Diary

The Curious Case of HR 3808

Back in April the House of Representatives passed a bill known as HR 3808, the Interstate Recognition of Notarizations Act of 2010 and sent it to the Senate where it languished in the Judiciary Committee until late September. The circumstances of the passage of this bill in the Senate are curious, to say the least. It was discharged from committee and passed by unanimous consent, with no debate, just as the 111th session of Congress was coming to a close.

The bill is relatively simple:

Each Federal court shall recognize any lawful notarization made by a notary public licensed or commissioned under the laws of a State other than the State where the Federal court is located if —

(1) such notarization occurs in or affects interstate commerce; and

(2) (A) a seal of office, as symbol of the notary public’s authority, is used in the notarization; or (B) in the case of an electronic record, the seal information is securely attached to, or logically associated with, the electronic record so as to render the record tamper-resistant.

Superintendent of Documents – H. R. 3808 GPO 111th Congress

Seems pretty innocuous, really, but in the context of emerging reports of foreclosure fraud at the time it qualified for notorious distinction as the ‘silver bullet’ which banks were hoping would solve their documentation problems and earned itself a presidential veto.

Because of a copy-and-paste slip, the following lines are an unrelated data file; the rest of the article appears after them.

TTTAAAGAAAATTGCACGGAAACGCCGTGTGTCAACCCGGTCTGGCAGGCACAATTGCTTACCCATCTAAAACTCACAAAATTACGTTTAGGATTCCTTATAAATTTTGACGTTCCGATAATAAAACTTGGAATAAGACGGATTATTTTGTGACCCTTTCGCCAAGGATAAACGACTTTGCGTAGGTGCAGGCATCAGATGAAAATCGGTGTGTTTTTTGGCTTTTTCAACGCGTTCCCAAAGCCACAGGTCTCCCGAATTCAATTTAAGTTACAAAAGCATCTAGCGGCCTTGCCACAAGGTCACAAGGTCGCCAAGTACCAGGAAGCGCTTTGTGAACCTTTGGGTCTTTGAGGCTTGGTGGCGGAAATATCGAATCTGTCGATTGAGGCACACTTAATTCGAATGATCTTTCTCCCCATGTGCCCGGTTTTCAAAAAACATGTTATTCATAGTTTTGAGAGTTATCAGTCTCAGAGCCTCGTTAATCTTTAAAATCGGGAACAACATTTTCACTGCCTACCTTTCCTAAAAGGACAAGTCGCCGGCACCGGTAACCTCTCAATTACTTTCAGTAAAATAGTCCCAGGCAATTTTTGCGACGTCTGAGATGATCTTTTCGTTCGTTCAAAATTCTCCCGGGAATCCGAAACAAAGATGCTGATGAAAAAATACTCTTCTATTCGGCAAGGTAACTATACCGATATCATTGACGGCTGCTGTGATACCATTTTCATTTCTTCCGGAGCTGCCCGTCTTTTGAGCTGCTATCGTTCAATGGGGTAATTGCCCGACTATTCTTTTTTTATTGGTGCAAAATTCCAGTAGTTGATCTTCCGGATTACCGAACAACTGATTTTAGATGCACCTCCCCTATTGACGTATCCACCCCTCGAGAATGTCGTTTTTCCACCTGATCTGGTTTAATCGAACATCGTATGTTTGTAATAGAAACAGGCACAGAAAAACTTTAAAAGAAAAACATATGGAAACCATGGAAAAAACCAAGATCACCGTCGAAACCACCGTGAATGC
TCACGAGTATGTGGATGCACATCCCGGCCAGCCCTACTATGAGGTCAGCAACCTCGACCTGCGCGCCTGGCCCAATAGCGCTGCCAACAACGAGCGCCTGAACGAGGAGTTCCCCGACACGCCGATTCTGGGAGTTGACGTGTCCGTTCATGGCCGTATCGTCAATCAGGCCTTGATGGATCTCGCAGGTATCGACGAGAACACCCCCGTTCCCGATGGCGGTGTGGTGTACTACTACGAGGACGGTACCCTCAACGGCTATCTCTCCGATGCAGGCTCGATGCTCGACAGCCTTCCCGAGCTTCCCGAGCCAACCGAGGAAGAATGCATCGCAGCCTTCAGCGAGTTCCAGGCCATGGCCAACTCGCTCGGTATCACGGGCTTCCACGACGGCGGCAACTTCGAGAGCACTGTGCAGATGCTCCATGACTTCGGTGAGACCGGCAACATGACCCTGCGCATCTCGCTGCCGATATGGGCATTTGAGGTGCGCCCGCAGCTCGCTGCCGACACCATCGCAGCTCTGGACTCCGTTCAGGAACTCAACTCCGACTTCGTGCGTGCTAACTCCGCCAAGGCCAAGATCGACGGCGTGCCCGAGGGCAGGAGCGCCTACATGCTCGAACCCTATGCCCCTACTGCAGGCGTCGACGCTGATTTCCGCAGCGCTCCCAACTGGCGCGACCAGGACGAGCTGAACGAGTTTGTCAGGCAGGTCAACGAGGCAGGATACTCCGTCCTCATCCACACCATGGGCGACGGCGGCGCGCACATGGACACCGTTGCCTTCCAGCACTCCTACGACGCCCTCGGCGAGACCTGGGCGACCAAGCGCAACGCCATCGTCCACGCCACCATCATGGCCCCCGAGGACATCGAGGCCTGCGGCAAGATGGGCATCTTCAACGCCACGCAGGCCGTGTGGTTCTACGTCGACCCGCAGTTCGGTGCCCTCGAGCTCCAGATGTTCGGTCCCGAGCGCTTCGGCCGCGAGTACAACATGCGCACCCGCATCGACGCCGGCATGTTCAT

Foreclosure proceedings have been problematic since the beginning of 2009; to defaulting borrowers, mortgage servicers, judges and attorneys general. Depositions taken last February clearly exposed the practices surrounding ‘robo signing’ among third-party law firms acting for the banks and the compelling financial incentives that were offered to clear the toxic inventory of bad mortgages. We have depositions under oath that notarisation was pro forma afterthought to the bulk signing of affidavits by harried legal staff attesting to the accuracy of lost or missing ‘notes,’ sometimes not even bearing their own genuine signature.

When HR 3808 sailed through the Senate on 27 September it set off alarm bells at the state level among those already familiar with the output of the ‘foreclosure mills.’ Ohio Secretary of State Jennifer Brunner made a splash in early October with a very public opinion within a directive on the qualifications of voters who have been foreclosed: